After an early career teaching philosophy at Carleton College and the University of Pittsburgh, Dr. Ylvisaker became a speech-language pathologist. Currently, he is Professor of Communication Sciences and Disorders at the College of Saint Rose in Albany, New York. He has over 30 years of clinical and program development experience with children and young adults with neurogenic cognitive, self-regulatory, behavioral, and communication disorders in rehabilitation and special education settings. Dr. Ylvisaker is author of over 125 publications, including six books and a large number of journal articles and book chapters. His two most recent books are (1) Traumatic Brain Injury Rehabilitation: Children and Adolescents and (2) Collaborative Brain Injury Intervention: Positive Everyday Routines.
Source: Brain Injury Association of New York's "LEARNet" site
Excitement is in the air and we couldn’t wait to share the news with you …
The Tennessee Traumatic Brain Injury (TBI) Program & Project BRAIN are happy to announce that they have received an award notification of the TBI Implementation Partnership Grant from the Department of Health and Human Services, Health Resources and Services Administration (HRSA) and the Federal TBI Program.
The TBI Program is partnering with TN’s Department of Education, Division of Special Education, who is providing the funding match requirement to implement the grant award. The grant is being administered through a contract with the Tennessee Disability Coalition.
The goal of HRSA & the Federal TBI Program is to allow States and Territories to focus on their resources and needs in providing individuals with TBI and their families with a comprehensive, multidisciplinary, and easily accessible system of care.
The purpose of Project BRAIN’s Implementation Partnership grant is to build upon the capacities developed in the original and post demonstration grants; to incorporate best practices in the field; and to establish sustained systems that will effect lasting change in brain injury services.
AWARD NO.: 2 H21MC06739-04-00 GRANT NO.: H21MC06739
Edits from the Grant Application Narrative, 2009:
Goal: Expand on Project BRAIN’s capacity to improve the linkage between hospitals and schools in the development of supports for children and youth with traumatic BRAIN injury.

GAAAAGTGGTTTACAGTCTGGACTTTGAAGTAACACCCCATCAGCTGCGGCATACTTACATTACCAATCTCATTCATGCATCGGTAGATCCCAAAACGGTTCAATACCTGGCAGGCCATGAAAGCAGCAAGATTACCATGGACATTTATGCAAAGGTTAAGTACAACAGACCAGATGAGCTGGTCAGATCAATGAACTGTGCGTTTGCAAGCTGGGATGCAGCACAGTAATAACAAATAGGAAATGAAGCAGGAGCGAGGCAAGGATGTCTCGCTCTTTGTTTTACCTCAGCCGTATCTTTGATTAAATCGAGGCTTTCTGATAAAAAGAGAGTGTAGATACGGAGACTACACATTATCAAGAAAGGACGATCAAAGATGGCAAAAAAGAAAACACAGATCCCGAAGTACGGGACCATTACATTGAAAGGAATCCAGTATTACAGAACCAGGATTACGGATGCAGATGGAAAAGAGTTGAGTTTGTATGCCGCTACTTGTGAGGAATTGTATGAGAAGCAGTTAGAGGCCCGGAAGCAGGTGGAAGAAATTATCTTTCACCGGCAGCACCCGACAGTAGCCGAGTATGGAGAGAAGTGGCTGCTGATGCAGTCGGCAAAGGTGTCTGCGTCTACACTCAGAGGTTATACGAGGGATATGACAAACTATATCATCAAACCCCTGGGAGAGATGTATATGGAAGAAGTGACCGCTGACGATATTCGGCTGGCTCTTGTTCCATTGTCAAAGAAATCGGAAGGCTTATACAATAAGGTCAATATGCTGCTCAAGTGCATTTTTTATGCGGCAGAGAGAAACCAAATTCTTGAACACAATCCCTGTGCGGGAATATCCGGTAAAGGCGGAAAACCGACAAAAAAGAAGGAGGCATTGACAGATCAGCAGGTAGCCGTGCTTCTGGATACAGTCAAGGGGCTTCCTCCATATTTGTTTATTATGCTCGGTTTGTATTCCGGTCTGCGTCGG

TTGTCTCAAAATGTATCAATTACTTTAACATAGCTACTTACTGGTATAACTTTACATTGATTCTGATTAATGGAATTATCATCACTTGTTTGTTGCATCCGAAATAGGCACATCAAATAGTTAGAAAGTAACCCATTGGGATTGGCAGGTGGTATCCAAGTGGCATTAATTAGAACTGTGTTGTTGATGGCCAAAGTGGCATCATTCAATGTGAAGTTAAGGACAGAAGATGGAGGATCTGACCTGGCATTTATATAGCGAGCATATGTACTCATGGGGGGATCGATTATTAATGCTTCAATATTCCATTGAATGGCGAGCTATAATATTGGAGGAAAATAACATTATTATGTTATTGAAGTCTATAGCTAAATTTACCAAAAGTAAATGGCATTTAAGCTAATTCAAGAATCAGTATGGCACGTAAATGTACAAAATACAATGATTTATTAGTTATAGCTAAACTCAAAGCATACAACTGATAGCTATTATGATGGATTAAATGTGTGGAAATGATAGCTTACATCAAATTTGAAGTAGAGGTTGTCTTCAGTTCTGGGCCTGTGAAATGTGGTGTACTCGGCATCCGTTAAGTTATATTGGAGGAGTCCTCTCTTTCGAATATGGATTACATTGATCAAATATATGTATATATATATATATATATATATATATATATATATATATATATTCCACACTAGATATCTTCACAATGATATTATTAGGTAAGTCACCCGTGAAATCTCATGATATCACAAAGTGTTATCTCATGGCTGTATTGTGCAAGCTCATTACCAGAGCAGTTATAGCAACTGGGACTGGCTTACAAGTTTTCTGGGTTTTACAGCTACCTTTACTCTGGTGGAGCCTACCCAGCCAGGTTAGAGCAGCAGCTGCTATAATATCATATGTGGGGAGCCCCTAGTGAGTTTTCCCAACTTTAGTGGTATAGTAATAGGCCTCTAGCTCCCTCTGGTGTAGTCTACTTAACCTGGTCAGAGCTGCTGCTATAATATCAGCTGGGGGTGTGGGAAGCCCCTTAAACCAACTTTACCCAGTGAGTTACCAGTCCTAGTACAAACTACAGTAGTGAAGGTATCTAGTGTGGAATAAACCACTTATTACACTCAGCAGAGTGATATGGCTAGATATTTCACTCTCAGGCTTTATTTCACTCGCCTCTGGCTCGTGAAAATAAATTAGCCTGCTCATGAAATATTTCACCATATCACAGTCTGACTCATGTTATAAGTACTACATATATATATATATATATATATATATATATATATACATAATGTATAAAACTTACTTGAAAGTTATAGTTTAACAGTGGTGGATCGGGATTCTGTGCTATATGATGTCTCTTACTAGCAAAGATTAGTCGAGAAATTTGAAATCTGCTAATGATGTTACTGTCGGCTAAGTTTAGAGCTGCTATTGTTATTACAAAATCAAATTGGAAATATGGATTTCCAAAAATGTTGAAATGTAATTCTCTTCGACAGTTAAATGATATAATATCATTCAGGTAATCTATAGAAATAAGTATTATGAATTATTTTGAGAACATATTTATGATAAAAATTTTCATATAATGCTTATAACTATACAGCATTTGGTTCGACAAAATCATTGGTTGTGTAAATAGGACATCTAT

Objective: Develop and implement a hospital-school transition intervention which will provide hospitals with a simple, consistent process for linking patients with TBI and their parents with school personnel in three hospitals by March 2010.
Methodology: Project BRAIN will:
a. Establish a partnership with three children’s hospitals, one in each of the three grand regions of the state
b. Develop the hospital-school transition
c. Hire and train three full-time Transition Liaisons
Our sincere thanks to you; our students and families, our educators, our healthcare professionals our service providers and our partners for your dedicated support and enthusiasm to improve the educational outcomes for students.
It's very common for someone who's had a fall or been in a car accident to appear perfectly lucid just after the impact but then to suddenly, rapidly deteriorate, Dr. Carmelo Graffagnino, director of Duke University Medical Center's Neurosciences Critical Care Unit, told CNN.
Actress Natasha Richardson was talking and joking after she fell Monday during a beginner ski lesson, according to officials at the Canadian resort where she was staying. But soon after she returned to her room she complained of head pain and was taken to a nearby hospital, then to a larger medical center in Montreal. She was flown by private jet Tuesday to a New York hospital. She died Wednesday, according to a family statement.
"A patient can appear so deceivingly normal at first," said Graffagnino, director of Duke University Medical Center's Neurosciences Critical Care Unit. "But they actually have a brain bleed and as the pressure builds up, they'll experience classic symptoms of a traumatic brain injury." To read more about the accident.
To learn more about Traumatic Brain Injury visit the Coalition's Project Brain on the Web